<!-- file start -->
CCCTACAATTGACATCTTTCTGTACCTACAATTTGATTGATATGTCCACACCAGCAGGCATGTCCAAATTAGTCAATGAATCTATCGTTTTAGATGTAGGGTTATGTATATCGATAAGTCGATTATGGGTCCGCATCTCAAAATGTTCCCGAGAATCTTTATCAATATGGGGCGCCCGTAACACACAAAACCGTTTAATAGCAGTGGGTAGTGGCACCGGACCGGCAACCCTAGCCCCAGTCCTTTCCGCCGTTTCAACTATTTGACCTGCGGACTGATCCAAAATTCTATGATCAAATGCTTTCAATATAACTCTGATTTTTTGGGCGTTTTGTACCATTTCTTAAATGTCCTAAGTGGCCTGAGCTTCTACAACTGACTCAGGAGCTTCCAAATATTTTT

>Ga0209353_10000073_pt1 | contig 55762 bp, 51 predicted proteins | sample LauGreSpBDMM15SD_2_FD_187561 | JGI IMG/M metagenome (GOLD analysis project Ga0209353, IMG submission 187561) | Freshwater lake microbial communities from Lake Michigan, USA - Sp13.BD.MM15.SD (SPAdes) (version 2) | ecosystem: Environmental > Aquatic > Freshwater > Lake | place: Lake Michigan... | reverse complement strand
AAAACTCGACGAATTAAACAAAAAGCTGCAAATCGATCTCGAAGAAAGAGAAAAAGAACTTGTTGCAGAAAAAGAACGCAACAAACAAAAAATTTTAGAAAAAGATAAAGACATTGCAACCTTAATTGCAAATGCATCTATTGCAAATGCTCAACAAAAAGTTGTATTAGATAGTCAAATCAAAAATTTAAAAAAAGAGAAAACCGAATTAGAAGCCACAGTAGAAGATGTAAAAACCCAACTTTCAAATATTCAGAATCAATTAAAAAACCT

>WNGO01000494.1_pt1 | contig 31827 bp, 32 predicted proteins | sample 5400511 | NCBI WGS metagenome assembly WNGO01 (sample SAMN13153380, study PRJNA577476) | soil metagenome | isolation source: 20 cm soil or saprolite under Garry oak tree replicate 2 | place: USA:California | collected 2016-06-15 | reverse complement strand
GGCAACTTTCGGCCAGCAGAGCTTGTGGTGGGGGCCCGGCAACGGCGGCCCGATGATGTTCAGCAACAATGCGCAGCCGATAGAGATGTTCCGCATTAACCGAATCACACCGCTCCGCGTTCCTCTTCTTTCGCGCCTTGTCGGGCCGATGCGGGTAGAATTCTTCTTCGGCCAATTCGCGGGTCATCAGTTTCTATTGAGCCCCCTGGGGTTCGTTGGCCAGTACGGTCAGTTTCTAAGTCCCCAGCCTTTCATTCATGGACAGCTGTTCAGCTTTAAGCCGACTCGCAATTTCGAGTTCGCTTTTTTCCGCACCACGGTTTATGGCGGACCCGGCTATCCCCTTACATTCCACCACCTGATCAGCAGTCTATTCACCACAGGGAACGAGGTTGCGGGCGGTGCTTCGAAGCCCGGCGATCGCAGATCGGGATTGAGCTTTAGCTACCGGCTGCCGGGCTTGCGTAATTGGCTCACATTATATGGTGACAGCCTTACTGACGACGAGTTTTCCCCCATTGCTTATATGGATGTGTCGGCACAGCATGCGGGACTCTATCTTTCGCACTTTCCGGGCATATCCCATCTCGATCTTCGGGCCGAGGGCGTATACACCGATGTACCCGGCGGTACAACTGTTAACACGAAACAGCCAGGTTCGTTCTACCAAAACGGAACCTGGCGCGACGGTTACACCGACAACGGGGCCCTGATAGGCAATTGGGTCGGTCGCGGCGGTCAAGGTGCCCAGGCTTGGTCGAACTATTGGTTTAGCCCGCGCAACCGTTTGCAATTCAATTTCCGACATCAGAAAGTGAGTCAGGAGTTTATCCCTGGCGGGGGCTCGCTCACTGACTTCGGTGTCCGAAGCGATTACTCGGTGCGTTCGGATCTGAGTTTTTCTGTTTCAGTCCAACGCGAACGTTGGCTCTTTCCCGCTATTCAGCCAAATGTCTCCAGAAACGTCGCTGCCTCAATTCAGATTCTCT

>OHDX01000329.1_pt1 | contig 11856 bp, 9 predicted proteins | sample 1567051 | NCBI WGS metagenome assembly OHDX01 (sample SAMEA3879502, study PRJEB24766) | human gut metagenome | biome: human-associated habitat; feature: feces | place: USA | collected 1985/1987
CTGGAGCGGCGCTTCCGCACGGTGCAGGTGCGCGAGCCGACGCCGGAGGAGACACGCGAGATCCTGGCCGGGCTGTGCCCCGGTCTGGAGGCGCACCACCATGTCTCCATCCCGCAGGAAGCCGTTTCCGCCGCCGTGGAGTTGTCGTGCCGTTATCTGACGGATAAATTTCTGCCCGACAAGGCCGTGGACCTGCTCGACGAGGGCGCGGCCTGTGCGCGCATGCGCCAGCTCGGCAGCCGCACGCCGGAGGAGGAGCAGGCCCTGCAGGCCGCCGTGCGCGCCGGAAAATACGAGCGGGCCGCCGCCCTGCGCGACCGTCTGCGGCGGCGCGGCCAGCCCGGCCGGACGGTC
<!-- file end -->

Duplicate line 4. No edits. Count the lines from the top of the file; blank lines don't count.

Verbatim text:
>WNGO01000494.1_pt1 | contig 31827 bp, 32 predicted proteins | sample 5400511 | NCBI WGS metagenome assembly WNGO01 (sample SAMN13153380, study PRJNA577476) | soil metagenome | isolation source: 20 cm soil or saprolite under Garry oak tree replicate 2 | place: USA:California | collected 2016-06-15 | reverse complement strand